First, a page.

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SCOTUS Justices Seemed Split During Purdue Pharma Arguments

Updated: Dec 6, 2023


After the Supreme Court heard two hours of arguments Monday in a bankruptcy settlement for Purdue Pharma, “justices seemed divided,” the New York Times reported. The fiercely contested bankruptcy settlement with Purdue, which makes the prescription painkiller OxyContin, would funnel billions of dollars into addressing the opioid epidemic in exchange for shielding members of the wealthy Sackler family from related civil lawsuits. But the U.S. Trustee Program, an office in the Justice Department, had challenged the deal, asserting that the agreement violated federal law by guaranteeing such wide-ranging legal immunity for the Sacklers, who once controlled the company.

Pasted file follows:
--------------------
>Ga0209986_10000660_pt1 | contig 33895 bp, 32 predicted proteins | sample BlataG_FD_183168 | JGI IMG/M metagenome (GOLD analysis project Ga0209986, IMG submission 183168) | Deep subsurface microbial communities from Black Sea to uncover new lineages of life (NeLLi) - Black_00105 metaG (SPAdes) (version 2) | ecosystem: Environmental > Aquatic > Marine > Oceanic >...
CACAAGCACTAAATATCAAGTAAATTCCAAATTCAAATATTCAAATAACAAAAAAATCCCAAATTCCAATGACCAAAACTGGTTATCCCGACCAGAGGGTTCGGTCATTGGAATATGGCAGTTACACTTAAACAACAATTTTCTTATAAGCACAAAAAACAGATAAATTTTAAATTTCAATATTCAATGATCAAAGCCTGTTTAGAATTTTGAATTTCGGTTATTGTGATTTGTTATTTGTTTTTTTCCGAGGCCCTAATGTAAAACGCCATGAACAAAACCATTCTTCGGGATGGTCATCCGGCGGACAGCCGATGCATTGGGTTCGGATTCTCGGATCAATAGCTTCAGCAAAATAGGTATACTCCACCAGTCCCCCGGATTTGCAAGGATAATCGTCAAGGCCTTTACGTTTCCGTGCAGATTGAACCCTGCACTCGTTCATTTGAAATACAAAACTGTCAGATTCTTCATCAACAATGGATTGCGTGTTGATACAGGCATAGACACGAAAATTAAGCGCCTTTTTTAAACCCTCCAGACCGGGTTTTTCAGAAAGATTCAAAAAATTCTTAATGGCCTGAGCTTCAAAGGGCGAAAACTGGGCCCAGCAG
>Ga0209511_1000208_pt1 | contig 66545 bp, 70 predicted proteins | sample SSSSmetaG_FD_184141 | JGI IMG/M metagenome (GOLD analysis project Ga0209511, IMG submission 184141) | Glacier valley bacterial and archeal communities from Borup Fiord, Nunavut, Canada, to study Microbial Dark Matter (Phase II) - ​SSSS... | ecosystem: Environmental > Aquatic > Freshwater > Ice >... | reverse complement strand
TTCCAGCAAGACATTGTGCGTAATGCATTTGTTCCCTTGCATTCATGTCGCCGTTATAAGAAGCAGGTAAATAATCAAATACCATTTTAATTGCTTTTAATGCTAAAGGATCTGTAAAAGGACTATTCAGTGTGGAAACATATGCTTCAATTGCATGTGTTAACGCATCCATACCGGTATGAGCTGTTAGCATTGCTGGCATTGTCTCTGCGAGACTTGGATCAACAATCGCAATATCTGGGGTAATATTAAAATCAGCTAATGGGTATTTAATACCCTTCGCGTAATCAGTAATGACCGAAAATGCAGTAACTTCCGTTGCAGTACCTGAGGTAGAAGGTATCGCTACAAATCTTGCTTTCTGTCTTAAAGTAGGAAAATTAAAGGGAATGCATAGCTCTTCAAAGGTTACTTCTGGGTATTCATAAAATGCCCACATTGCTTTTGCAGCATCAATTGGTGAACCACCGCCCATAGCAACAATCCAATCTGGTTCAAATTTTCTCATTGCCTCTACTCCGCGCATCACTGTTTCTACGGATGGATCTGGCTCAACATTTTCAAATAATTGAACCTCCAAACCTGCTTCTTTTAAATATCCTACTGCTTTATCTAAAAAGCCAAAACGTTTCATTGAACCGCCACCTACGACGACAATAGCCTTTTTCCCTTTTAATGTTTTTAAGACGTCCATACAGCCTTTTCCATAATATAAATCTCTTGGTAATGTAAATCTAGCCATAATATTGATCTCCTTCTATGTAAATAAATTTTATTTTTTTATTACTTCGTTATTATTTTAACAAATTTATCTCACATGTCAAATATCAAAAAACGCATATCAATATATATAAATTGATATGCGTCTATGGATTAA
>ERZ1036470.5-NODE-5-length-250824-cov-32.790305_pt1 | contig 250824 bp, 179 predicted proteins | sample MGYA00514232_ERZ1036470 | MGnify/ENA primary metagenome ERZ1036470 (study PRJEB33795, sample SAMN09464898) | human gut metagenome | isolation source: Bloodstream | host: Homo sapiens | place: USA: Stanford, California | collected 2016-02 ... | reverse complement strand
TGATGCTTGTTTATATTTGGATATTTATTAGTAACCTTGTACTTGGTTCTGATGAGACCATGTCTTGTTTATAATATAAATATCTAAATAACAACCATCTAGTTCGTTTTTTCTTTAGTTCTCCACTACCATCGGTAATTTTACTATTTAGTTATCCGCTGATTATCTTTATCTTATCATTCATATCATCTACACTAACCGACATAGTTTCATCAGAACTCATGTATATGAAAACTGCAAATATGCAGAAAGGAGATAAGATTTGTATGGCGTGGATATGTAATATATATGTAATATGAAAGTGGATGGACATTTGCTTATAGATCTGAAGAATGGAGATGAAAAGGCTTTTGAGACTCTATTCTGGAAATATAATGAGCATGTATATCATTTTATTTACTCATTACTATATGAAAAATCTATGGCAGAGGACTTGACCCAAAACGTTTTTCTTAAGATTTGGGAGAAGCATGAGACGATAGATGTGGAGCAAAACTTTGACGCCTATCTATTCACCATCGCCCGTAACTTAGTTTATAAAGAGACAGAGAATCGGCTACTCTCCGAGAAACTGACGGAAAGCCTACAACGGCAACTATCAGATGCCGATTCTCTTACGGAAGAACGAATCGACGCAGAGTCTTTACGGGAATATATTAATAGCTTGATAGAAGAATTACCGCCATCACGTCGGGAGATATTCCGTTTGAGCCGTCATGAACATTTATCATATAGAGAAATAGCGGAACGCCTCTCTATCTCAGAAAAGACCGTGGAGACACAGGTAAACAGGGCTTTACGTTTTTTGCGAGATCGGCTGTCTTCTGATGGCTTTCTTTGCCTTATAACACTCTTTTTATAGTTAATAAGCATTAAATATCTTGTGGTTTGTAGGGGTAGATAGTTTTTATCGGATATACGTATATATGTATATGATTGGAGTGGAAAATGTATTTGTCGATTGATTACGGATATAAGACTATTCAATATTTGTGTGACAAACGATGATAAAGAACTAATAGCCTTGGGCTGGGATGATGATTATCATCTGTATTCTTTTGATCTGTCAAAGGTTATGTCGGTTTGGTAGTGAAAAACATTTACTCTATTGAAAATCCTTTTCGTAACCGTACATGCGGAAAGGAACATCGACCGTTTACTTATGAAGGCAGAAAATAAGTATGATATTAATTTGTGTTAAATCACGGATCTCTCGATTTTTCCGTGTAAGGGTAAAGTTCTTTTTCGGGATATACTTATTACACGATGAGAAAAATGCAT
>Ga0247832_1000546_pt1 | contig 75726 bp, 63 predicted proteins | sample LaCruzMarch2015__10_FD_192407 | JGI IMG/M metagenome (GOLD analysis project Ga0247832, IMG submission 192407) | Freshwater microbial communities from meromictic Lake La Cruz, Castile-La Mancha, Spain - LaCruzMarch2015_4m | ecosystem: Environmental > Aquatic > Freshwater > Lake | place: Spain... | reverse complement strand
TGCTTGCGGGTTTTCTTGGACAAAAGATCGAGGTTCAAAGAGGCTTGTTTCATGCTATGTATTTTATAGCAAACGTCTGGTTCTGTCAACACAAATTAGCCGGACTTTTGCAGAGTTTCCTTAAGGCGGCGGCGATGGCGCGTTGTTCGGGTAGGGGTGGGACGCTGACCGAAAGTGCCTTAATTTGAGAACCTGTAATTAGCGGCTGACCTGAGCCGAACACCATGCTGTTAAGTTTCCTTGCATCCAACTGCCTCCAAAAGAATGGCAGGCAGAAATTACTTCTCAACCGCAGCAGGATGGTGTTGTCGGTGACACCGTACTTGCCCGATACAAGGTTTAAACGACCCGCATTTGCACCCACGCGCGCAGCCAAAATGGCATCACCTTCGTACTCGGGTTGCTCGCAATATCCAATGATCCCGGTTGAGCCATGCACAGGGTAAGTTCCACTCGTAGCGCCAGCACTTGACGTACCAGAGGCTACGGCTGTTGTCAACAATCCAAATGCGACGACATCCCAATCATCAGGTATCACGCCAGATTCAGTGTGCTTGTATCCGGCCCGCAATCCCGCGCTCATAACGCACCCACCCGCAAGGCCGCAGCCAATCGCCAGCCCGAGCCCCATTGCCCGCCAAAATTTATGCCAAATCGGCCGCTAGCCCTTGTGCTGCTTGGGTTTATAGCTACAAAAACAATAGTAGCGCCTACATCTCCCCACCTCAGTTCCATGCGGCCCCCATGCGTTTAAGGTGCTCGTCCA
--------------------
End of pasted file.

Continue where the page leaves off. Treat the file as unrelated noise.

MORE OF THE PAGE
Questions from the justices reflected why the deal has drawn intense criticism in a dispute that pits money against principle. “The opioid victims and their families overwhelmingly approved this plan because they think it will ensure prompt payment,” Justice Brett M. Kavanaugh said, asking why the government was pushing to end a tactic approved over “30 years of bankruptcy court practice.” A lawyer for victims’ groups, Pratik A. Shah, insisted that the releases of liability were critical to the deal because members of the Sackler family would not sign on to an agreement, which risked leaving victims with nothing. Justice Elena Kagan asked whether such deals subverted the bankruptcy process: Did the settlement allow wealthy people like the Sacklers to shield themselves from lawsuits, including claims of fraud, without putting “anything near their entire pot of assets on the table?”

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